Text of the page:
I have never been able to understand why there is a lack of curiosity with regards to learning more about other countries, especially through Filmmaking. I’m referring to learning about the African Diaspora, the Middle East, and Latin America. It is time to open the frontiers instead of closing them, and that is why we are called Nova Frontier Film Festival. We want to create a new frontier, one that is open. On the other hand, The Lab is actually a place to foster and give access to the youth from undeserved communities, to teach and provide them with the tools to create their own stories, and to empower them to become leaders.
OPENLETR: What is this year festival’s theme? I do understand that it is currently accepting submissions. What are the criteria?
Lydia: The theme is "Identity, Immigration, and Interculturalism." Nova Frontier is accepting submissions for films that portray stories or characters from the African Diaspora, Middle East, Caribbean, and Latin America. We are interested in short films between 3 and 15 minutes, because we know how difficult and expensive it can be to shoot and produce a short film. We also have a category for short films shot on iPhone. Submissions are already open and until August 5th 2018.
OPENLETR: This Sunday, May 13th, you are performing Mothers, an inner reflection on the interconnectedness between your adoptive home, your motherland and motherhood. How did the creative urge to write this monologue came about?
Lydia: When the opportunity for Mend happened, I auditioned with Mothers. Debora Balardini, the Creator of Mend and Co-founder of Punto Space loved it. So I decided to develop it a bit more, as I now have a better sense of who I am as a woman, an immigrant, and a daughter. And what better day than Mother’s day to perform a monologue on that thematic?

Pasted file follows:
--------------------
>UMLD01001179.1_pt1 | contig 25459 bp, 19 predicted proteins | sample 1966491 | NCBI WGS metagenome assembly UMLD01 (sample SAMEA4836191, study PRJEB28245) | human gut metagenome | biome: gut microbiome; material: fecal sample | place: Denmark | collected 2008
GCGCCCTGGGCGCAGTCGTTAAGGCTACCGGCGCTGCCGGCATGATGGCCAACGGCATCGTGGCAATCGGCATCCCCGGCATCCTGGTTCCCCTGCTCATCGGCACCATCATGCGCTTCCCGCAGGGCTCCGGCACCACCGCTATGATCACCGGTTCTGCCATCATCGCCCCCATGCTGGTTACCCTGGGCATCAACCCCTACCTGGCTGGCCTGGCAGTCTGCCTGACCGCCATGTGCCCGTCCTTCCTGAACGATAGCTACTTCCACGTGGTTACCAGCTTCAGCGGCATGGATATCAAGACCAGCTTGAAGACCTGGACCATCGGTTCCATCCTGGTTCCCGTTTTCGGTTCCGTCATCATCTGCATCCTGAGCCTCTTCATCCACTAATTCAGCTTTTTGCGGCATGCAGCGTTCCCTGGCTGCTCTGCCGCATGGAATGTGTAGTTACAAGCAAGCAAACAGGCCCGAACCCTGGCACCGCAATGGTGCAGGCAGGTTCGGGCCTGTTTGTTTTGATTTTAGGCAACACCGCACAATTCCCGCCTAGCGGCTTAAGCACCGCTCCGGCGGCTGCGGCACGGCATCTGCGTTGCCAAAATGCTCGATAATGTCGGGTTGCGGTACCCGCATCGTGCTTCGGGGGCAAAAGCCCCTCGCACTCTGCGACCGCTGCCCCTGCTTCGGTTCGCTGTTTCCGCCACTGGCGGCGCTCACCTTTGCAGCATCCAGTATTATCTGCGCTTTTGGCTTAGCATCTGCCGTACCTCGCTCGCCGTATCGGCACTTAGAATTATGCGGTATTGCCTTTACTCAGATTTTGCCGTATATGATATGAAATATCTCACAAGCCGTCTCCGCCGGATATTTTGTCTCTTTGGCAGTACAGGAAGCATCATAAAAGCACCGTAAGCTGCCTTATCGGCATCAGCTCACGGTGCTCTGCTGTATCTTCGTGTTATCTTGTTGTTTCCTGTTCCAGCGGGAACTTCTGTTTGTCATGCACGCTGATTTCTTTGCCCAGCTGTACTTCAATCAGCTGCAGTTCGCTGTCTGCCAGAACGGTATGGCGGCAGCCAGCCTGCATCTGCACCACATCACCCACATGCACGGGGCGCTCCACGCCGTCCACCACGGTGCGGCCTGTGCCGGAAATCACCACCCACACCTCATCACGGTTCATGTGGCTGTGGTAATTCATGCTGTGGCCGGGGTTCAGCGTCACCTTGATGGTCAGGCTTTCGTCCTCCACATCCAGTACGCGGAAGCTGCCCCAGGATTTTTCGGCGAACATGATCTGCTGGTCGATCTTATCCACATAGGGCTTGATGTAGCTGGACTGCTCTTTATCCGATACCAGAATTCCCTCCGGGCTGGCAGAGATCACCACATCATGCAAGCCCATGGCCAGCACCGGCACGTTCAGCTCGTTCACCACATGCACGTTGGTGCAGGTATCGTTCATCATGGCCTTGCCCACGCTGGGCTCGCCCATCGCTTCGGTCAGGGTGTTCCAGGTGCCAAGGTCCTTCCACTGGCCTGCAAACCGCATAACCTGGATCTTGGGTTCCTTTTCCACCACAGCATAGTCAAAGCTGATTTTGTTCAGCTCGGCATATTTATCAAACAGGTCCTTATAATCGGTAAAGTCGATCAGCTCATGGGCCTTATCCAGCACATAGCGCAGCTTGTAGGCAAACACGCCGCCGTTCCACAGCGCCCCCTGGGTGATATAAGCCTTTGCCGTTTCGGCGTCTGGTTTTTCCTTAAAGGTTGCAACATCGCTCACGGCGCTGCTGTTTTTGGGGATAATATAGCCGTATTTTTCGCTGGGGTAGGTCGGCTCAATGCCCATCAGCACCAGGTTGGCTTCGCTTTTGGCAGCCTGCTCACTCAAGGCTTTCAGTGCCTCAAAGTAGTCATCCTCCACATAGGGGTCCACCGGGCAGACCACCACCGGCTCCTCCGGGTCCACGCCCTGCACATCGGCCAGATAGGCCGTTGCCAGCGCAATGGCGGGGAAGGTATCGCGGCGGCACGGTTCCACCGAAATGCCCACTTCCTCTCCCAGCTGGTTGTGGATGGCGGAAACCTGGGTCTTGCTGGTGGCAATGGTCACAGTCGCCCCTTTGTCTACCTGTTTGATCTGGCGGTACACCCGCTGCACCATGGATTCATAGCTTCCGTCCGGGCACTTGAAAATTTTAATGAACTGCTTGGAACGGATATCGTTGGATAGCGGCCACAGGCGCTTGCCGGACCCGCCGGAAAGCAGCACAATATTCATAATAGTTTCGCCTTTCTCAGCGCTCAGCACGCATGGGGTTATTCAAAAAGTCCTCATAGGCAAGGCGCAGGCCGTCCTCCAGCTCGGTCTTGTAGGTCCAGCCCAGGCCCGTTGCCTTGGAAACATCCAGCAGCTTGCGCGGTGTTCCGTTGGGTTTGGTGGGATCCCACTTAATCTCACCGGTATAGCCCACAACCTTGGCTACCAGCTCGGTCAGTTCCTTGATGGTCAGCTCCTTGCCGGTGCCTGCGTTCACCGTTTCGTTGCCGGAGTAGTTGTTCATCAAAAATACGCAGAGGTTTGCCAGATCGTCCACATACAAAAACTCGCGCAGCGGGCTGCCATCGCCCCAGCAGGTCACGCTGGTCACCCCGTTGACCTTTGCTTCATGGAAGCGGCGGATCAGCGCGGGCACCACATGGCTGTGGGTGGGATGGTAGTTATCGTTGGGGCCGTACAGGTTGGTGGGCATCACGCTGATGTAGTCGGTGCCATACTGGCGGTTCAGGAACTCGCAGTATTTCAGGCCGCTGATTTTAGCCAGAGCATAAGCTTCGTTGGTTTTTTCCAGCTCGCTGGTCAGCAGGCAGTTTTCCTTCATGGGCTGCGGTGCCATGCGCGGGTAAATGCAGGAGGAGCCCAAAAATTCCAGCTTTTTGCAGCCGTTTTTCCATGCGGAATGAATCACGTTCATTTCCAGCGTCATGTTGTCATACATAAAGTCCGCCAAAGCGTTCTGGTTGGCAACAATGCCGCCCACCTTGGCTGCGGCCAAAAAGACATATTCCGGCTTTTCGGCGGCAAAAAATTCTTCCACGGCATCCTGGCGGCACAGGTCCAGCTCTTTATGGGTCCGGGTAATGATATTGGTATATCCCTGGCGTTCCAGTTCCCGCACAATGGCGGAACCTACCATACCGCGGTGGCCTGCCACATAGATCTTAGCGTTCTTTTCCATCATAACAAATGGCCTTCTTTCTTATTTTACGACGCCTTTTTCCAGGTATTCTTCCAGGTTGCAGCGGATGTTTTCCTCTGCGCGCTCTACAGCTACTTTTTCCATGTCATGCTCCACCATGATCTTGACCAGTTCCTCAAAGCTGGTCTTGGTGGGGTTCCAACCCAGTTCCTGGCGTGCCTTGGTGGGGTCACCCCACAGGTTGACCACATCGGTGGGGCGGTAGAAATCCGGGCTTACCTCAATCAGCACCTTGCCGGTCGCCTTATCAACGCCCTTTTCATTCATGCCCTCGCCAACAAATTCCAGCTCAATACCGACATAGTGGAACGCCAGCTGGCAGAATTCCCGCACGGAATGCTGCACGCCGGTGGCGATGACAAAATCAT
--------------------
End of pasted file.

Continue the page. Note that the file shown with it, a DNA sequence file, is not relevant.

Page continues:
I have to add that Mothers is probably the first monologue I wrote that was ‘’legit." I wanted to write a piece on how I felt about my motherland, France. But when I gave it to two actors to read, they both did their version of it very differently, and surprisingly they thought I was talking about my mother. I had never thought about it that way, but I decided to explore it more by writing a full screenplay, which ended being the screenplay for my feature film that I am hoping to bring into development soon.
Regardless, it felt good. I think NOW is the right time for every woman to tell their stories. These stories are relevant for the change we want to create in our society, and now more than even they are carefully being listened to.
OPENLETR: What does New York represent to you, and where does it stand compared to your "motherland"?
Lydia: New York has a big part in my life, it is probably the city where I grew the most creatively and got hurt the most, and the place I learned the most about my humanity and my strength.
OPENLETR: In terms of motherhood, I've always believed that it either makes you, breaks you, or you live with some kind of duality. What place does motherhood have in your life?
Lydia: I'm not a mother myself, but I grew up in a big family, and I had to help raise my nephews.
Presently, I put all all my passion into my art, the foundation, and lab. I’m working with the youth in the same way a mother would nurture her children.